Several thousand rural surfers across Europe suddenly found themselves sans le Internet after European-based satellite broadband provider Aramiska unexpectedly slammed shut its operations with just five hours’ notice.
The sudden announcement left thousands of customers – including small businesses and numerous community broadband operations – without any access.
Using the Eutelsat Atlantic Bird satellite, Aramiska was able to offer services across five countries (the UK, France, the Netherlands, Ireland and Spain), with the majority being in the UK.
A message posted on the Website of the UK-based Internet company Ehotspot, which used Aramiska to provide satellite links, confirmed that the Netherlands-based firm had gone into liquidation.
Jon Sprank, eHotspot’s MD, explained: “eHotspot would firstly like to apologise to our customers for lack of service. This came as a bolt from the blue with no notice – we have suspended all billing to our customers. This has only truly been dropped on us and we are currently spending our time sourcing an alternative backhaul supplier
The disappearance of the Aramiska service is expected to have a serious knock-on effect for community broadband providers who provide “second mile” backhaul connectivity.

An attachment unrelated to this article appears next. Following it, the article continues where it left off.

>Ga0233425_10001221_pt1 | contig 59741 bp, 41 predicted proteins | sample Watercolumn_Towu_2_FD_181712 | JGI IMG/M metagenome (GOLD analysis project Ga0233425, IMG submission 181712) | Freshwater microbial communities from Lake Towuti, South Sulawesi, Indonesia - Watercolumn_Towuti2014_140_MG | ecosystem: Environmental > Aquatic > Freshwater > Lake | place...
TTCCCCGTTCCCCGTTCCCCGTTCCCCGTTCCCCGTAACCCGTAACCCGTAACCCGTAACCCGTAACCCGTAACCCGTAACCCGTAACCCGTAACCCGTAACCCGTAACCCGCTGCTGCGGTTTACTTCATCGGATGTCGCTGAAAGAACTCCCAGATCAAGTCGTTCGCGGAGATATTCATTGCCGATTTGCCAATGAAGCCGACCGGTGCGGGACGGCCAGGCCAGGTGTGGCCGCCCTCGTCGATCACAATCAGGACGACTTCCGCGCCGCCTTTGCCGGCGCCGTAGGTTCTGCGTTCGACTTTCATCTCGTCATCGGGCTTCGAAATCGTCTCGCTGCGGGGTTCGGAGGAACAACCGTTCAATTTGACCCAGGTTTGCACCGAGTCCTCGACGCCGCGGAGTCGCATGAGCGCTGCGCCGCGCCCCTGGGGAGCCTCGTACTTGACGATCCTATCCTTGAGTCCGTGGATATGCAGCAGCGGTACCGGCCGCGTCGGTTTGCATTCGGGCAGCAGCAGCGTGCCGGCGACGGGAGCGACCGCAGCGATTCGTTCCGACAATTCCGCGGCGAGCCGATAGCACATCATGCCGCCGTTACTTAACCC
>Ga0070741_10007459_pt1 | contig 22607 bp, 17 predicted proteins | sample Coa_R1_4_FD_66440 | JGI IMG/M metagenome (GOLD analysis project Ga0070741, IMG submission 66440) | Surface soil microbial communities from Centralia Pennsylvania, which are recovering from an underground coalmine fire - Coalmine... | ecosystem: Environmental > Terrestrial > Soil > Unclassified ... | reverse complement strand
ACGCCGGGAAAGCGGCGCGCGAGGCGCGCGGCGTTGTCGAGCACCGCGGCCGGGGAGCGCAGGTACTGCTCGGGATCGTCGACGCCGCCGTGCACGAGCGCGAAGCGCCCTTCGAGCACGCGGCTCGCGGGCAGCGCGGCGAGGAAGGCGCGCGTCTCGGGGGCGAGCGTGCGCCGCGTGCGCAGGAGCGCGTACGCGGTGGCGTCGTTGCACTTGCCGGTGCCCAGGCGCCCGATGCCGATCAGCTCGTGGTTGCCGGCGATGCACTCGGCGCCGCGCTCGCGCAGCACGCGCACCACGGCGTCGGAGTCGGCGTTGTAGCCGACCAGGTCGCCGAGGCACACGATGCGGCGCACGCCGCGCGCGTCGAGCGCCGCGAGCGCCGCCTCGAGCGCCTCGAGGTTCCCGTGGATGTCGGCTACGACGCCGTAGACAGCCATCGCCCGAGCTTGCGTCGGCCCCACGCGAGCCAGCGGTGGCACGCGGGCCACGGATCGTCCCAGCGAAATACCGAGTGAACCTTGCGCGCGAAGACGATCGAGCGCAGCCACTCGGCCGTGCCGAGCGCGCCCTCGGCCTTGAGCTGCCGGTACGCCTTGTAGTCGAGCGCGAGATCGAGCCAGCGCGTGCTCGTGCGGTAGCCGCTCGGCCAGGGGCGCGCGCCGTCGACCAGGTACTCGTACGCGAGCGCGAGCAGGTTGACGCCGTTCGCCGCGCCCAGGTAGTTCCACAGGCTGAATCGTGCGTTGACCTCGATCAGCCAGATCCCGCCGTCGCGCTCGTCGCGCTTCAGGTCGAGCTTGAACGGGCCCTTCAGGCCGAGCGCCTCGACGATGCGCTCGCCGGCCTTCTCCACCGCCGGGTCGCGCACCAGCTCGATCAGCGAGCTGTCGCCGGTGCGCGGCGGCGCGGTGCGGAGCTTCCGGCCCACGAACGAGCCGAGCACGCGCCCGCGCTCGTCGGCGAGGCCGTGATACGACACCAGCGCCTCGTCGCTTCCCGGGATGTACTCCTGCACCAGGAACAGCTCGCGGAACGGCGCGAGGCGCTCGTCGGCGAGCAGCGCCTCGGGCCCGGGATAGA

The Community Broadband Network (CBN) is organising efforts to help Aramiska customers find an alternative satellite broadband supplier, with their director, Adrian Wooster, commenting, “The Aramiska issue totally caught our members unaware, and is causing many problems for rural businesses beyond simple connectivity; the Aramiska service was also hosting many Websites and has been offering file storage capabilities for businesses.”
Although there’s no shortage of alternative satellite broadband providers in the market, smaller, shoestring operations may find it difficult to get their users back online quickly.
The closure reflects the fragility of some companies in the satellite-based broadband service market, which is coming under increase pressure in some areas from the increased availability of conventional wired broadband.
Despite this, large areas of Europe still remain on the wrong side of the digital divide, and reliable wireless and satellite services are needed across the European Union to ensure that all its citizens can keep up with technological change.